Paul Manafort Won’t Advise Republican National Convention

Donald Trump insider Paul Manafort will no longer be assisting party officials ahead of the Republican National Convention in Milwaukee this July.

Manafort, Trump’s 2016 campaign chairman, who the former president later pardoned, announced he was going to “stick to the sidelines” in a statement on Saturday following criticism of his unofficial role with the campaign.

“As a longtime, staunch supporter of President Trump and given my nearly 50 years experience in managing presidential conventions, I was offering my advice and suggestions to the Trump campaign on the upcoming convention in a volunteer capacity,” Manafort told The New York Times in a statement provided by the Trump campaign.

“However, it is clear that the media wants to use me as a distraction to try and harm President Trump and his campaign by recycling old news. And I won’t let the media do that,” he continued. “So, I will stick to the sidelines and support President Trump every other way I can.”

Manafort, pictured here, is arraigned at an Alexandria, Virginia, courthouse in March 2018. He recently announced that he will no longer serve as an unofficial advisor for the upcoming Republican National Convention.
Manafort, pictured here, is arraigned at an Alexandria, Virginia, courthouse in March 2018. He recently announced that he will no longer serve as an unofficial advisor for the upcoming Republican National Convention.

Alex Wong via Getty Images

The Times previously reported that the political advisor had been on the ground in Milwaukee, where he attended planning meetings for the convention.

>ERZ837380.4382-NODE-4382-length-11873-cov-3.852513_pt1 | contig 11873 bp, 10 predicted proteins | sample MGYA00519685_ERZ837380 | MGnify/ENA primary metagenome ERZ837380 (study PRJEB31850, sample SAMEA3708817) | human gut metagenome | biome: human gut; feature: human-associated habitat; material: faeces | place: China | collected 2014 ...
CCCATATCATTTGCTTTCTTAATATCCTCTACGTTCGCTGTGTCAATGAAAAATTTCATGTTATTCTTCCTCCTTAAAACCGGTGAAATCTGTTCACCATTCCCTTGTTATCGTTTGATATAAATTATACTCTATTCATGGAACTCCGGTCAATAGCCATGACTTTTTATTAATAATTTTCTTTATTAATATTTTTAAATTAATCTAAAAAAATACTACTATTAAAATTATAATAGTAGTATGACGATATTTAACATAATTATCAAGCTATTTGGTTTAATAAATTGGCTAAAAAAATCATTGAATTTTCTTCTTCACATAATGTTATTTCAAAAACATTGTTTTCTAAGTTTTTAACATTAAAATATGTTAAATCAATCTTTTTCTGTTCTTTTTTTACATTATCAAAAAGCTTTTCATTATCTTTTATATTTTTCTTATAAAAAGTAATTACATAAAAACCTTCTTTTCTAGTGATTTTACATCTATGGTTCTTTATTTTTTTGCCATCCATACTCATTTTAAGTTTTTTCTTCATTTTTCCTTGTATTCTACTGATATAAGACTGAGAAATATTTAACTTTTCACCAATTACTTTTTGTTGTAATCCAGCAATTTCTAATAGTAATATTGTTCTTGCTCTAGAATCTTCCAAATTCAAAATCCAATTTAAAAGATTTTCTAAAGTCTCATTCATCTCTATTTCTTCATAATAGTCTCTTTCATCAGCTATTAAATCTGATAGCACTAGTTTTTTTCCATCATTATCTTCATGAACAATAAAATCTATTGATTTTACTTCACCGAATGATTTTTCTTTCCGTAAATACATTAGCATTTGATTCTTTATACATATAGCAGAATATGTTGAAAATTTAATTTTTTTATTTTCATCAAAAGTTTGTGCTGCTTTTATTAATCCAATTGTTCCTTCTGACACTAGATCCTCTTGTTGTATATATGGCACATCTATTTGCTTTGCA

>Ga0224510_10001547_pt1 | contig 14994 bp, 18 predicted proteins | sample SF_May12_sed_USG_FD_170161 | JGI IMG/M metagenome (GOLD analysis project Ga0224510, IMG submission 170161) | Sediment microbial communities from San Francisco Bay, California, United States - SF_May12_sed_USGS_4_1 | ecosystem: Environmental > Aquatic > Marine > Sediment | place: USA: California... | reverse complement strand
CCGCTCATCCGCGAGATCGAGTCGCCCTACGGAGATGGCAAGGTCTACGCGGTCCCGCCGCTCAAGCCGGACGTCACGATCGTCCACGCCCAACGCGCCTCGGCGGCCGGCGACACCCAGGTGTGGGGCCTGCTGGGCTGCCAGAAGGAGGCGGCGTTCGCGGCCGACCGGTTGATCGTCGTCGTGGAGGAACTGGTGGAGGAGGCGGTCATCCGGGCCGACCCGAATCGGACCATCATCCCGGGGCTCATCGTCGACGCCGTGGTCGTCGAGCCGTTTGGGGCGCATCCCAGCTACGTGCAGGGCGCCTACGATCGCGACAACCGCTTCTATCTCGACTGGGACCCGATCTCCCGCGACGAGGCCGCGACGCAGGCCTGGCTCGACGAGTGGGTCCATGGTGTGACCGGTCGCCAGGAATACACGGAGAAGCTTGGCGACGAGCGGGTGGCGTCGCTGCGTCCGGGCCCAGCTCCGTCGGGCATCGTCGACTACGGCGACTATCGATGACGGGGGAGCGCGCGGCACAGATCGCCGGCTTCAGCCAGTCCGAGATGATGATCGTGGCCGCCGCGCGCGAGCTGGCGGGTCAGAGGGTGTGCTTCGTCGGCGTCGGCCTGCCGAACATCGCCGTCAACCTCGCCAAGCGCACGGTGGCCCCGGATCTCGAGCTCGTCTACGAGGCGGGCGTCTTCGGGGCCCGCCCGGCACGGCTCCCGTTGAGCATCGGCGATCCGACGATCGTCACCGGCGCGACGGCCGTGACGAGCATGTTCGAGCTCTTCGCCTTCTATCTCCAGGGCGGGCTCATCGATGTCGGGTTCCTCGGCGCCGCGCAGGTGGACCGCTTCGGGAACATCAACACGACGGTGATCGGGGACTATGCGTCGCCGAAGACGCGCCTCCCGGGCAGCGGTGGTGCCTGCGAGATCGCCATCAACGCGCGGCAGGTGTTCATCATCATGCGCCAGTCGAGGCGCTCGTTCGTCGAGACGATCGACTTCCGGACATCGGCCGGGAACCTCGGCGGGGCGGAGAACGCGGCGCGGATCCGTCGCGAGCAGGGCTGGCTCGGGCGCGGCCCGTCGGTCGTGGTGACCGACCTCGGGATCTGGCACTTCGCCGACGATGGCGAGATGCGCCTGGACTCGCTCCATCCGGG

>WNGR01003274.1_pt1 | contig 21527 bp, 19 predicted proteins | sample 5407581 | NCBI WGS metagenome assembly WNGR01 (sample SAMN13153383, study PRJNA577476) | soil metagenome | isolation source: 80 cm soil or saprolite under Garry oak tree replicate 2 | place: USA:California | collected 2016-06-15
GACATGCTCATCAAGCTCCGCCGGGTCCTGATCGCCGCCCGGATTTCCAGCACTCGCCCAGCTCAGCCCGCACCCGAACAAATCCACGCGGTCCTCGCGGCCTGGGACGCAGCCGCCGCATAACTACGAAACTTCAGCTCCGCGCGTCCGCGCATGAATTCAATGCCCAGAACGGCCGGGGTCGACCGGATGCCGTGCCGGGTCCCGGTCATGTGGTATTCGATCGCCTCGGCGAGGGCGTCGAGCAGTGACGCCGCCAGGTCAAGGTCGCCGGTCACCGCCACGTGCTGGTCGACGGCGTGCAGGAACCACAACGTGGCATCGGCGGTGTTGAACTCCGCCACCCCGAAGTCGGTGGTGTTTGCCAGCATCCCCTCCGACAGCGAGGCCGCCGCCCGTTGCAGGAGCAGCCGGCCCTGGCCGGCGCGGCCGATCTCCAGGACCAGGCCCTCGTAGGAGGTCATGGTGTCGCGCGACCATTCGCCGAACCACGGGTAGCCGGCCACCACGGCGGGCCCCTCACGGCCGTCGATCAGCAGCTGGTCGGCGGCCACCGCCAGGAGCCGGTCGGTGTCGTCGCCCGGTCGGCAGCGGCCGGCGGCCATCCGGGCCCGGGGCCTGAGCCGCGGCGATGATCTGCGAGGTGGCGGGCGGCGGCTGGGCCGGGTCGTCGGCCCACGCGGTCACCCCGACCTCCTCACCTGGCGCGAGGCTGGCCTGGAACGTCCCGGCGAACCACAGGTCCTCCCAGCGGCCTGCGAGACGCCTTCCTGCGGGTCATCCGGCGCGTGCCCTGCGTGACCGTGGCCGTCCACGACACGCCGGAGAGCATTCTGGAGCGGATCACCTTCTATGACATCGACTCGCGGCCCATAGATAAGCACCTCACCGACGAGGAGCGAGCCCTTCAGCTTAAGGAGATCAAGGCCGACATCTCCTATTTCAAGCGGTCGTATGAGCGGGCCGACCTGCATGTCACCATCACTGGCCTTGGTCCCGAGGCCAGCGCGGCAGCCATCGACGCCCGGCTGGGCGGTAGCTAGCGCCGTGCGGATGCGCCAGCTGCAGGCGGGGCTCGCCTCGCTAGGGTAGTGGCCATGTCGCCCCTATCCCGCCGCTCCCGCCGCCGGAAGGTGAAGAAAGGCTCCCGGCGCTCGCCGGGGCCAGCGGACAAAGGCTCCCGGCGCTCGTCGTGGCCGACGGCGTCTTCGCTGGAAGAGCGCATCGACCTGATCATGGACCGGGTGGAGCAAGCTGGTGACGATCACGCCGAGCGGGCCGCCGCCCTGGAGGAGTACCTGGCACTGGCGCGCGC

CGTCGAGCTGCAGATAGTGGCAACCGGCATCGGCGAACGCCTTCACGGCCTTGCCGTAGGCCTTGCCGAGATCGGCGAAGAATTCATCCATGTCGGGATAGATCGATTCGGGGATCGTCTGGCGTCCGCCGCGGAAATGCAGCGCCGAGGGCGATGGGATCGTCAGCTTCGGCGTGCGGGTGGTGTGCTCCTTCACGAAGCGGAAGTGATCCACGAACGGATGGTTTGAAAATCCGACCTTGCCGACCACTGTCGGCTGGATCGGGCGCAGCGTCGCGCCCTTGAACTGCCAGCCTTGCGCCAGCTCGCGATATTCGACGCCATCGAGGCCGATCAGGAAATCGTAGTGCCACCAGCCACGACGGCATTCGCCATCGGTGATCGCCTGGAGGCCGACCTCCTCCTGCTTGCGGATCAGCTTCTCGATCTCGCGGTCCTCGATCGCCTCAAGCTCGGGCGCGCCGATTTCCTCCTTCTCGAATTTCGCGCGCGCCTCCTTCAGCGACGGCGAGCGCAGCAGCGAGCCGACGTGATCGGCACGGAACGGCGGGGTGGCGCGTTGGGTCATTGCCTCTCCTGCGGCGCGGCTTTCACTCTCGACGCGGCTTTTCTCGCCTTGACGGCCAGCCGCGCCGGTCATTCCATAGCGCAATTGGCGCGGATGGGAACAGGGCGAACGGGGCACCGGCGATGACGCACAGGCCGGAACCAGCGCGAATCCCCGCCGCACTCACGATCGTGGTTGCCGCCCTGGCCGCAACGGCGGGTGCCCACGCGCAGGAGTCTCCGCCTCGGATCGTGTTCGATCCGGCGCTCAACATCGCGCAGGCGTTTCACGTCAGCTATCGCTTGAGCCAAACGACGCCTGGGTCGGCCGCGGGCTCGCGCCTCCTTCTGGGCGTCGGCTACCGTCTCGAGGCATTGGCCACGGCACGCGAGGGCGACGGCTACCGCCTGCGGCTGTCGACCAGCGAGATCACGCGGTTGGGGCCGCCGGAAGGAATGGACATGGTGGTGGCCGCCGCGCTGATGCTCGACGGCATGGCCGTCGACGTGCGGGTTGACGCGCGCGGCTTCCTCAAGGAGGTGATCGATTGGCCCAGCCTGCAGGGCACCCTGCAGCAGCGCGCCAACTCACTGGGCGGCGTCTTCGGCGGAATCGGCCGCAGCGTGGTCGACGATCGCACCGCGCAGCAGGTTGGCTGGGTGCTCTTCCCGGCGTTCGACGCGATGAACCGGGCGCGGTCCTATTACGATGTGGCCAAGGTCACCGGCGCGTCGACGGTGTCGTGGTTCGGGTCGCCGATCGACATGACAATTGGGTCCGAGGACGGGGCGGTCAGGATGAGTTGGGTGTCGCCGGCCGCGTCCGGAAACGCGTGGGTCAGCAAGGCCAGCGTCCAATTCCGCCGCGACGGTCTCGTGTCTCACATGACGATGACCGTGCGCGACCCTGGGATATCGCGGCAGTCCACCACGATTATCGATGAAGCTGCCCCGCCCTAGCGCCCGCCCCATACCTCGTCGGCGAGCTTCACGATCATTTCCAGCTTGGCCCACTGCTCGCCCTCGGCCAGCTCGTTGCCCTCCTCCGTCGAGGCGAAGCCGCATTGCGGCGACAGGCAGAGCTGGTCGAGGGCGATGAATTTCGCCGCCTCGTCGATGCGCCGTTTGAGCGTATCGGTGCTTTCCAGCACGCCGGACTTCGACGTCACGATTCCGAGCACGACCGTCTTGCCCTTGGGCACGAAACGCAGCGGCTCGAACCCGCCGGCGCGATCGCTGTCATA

According to the outlet, Manafort was expected to advise convention organizers on the staffing structure of the platform committee but would not have had input on the party platform itself.

A seasoned convention strategist, Manafort was first brought onto the Trump campaign to secure the 2016 Republican nomination amid an intense intraparty battle for delegates.

Manafort also worked for the late Sen. Bob Dole’s 1996 presidential campaign, managing the GOP convention in San Diego that same year.

Trump pardoned Manafort in 2020 after he served two years of his seven-and-a-half year sentence for financial crimes unrelated to the presidential campaign.

Adding to worries over Manafort’s criminal history, additional concerns arose around his role with the RNC after The Washington Post reported on Friday that he was helping launch a Netflix-style streaming platform in China.

In response, Manafort told the outlet he was “not involved with China” but had helped the streaming project with “introductions” to “U.S. studios and potential U.S. partners in the venture.”



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